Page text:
An apology: excuse the title pun.
Reading a book for review can be very different than reading it for fun. This isn’t to say that reading books that one intends to review isn’t enjoyable, but there is a kind of mental awareness one has to keep while reading in order to review the book well and fairly. But every once in a while, a book comes along that sweeps that mental blockade away and forces the reviewer to enjoy it for what it is: a riveting novel. Lightless by C. A. Higgins (out today) was one of these books. I tried and failed to make sufficient notes in the margins as I read (looking back at the advance reader copy, there aren’t any past page fifty or so), and I walked around my apartment with my nose stuck in it when I should have been doing other things such as, you know, working.
Lightless features a very small cast of characters, which makes it feel incredibly intimate, as if you’re climbing into a box with them. You are, in a way, as the entire book takes place in an enclosure, a spaceship named Ananke, whose power comes from a fascinating source which is hinted at throughout the book (partly through the section titles which name and define the laws of thermodynamics), but that power source isn’t revealed until later on, and certainly won’t be spoiled here.
The character we start with, and whose movements guide us through the novel, is Althea, the ship’s technician and mechanic, the woman who created and coded the ship’s interfaces and built her inner workings from the ground up (the ship is always referred to as her, just like a ship at sea). At the start of the novel, Althea detects that there are intruders on the Ananke and she and the captain, Domitian, catch two men who managed to sneak onto the ship, landing in the docking bay and boarding without the ship sounding any alert. The two men are put in separate rooms for interrogation, though one manages to escape; the other, Ivanov, is charming and glib, and he is also the one who knows what buttons to press in Althea to get her to exhibit any emotion – most of the time, she is as stoic as her ship is, breaking the trope that the only woman in a small crew must be its emotional center. If anything, the ship is more emotional and fussy than Althea is; the Ananke begins to malfunction for mysterious reasons and Althea has to wrestle with her to keep her quiet.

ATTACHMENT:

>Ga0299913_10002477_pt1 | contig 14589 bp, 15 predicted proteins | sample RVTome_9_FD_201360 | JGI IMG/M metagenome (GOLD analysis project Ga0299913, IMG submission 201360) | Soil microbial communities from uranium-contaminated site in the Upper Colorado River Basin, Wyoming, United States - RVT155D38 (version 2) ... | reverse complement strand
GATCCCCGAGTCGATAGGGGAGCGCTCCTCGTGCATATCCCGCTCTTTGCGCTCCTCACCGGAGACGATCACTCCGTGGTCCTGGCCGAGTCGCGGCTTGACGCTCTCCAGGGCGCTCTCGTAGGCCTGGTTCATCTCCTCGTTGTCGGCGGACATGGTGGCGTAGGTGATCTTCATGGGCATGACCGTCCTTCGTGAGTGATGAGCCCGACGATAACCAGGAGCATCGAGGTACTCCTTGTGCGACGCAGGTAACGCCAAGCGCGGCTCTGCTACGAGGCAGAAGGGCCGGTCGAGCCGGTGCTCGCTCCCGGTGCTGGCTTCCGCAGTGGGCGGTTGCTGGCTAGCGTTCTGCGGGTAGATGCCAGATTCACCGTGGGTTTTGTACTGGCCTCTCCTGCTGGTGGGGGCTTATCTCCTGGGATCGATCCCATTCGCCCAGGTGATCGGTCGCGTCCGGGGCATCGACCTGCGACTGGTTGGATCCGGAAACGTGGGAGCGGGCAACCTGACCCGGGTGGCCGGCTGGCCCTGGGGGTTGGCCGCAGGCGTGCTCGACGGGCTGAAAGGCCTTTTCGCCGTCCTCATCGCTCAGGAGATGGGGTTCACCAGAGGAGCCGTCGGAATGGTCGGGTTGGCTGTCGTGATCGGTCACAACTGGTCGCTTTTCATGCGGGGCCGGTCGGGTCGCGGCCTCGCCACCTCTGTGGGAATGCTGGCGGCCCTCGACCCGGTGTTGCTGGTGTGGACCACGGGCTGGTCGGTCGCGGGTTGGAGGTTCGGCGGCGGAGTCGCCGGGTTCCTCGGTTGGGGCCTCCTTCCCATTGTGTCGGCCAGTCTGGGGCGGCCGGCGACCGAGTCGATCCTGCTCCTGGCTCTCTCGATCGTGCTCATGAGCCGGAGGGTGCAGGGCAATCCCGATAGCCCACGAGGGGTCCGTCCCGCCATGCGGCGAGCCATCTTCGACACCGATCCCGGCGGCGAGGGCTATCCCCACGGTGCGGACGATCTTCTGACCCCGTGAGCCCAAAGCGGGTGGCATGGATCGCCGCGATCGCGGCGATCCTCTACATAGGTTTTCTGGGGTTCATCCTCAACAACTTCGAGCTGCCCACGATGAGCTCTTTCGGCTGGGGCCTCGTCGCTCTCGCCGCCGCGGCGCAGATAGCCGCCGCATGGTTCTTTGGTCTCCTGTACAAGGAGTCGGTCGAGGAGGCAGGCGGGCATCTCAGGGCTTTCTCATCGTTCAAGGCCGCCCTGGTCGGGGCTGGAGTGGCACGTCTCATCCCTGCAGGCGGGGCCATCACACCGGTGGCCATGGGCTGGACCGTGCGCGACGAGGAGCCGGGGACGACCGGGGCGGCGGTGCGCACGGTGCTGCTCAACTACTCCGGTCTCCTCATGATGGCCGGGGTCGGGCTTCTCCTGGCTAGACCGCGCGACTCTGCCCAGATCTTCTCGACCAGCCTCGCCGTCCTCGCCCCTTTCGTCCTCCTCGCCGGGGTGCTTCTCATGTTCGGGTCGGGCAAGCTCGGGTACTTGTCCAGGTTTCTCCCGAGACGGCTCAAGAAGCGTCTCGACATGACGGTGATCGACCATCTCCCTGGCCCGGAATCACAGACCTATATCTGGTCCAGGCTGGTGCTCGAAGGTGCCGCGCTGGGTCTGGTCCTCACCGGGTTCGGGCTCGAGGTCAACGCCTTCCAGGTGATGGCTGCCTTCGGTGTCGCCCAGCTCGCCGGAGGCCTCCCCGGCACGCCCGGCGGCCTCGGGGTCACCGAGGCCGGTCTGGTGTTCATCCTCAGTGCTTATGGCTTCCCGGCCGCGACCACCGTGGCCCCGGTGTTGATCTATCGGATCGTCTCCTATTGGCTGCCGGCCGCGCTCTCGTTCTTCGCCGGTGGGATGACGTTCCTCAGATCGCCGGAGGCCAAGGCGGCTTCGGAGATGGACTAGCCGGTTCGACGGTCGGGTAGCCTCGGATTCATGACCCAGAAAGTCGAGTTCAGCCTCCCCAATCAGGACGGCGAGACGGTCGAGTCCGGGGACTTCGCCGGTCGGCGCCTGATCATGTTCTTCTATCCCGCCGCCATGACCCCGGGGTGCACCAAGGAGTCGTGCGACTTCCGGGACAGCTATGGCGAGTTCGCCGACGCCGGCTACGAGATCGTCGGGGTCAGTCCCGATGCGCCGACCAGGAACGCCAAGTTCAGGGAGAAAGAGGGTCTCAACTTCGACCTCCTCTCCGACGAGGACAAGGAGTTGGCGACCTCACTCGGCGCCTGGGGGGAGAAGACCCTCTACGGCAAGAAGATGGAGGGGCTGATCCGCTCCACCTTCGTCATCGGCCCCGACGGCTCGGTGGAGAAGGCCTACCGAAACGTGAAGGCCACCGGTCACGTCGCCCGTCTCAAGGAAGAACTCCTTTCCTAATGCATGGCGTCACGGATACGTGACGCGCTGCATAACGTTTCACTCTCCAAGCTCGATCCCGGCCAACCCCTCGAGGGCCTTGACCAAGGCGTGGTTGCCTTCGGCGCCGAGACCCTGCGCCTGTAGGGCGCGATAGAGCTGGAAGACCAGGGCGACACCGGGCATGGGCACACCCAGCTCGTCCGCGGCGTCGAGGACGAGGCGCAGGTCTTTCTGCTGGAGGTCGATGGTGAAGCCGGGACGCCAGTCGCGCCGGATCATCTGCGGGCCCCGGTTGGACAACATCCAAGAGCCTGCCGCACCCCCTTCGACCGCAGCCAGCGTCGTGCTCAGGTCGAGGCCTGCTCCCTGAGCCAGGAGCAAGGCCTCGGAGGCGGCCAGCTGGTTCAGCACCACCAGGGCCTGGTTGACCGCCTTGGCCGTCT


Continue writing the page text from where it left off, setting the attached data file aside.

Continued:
In the world of Lightless there is a Big Brother-like System which is all-powerful and all-knowing, or so it claims. The Ananke is a System ship, and her crew are loyal to the System and the order it keeps in the intergalactic futuristic universe the novel takes place in. Like any despotic government, there are rebellions that arise and are quashed, destroying whole planets at times, but there are also small terrorist cells which gnaw at the System’s hindquarters, providing enough of a pain in the ass to put themselves on the System’s radar. The intruders at the novel’s start are believed to be part of one particular terrorist organization, and a System interrogator, Ida Stays, is dispatched to the ship to get the necessary information out of Ivanov, as she arrives too late to interview his escaped colleague.
Beyond this point, plot synopsis will begin to include spoilers. Suffice to say that there is a continuous evolution that takes place in Lightless, whether it is characters’ motives, plot points that bloom out of one another in neat synchronicity, or the realization that the book is in some ways a locked-door mystery.
C. A. Higgins is a debut novelist, and she has the gumption and the skill to dump us unceremoniously right into the middle of the world she’s very clearly labored over and built. She trusts her readers to follow along, and they will; she doesn’t make it hard to understand where the plot is set or who its main characters are, but she also refuses to give unnecessary exposition, to describe to us a long, long time in the future, in a galaxy far, far away. This is one of the best things about Lightless – the fact that its world is expertly established through scenes and storytelling. There are stories within stories in this novel, as Ivanov is interrogated, as Althea is asked prying questions, and as the Ananke herself develops strange malfunctions that seem to be attempts at communication. That all this works so flawlessly and without confusion is admirable in a first book.
When I first read Lightless, I had no idea that I would be lucky enough to speak to C. A. Higgins and interview her for my podcast, The Other Stories. Eventually, though, I did, and so tomorrow, Wednesday, September 30th, I will be linking the marvelous interview with the articulate, thoughtful, and intelligent author here. Please do tune in – she is well worth listening to.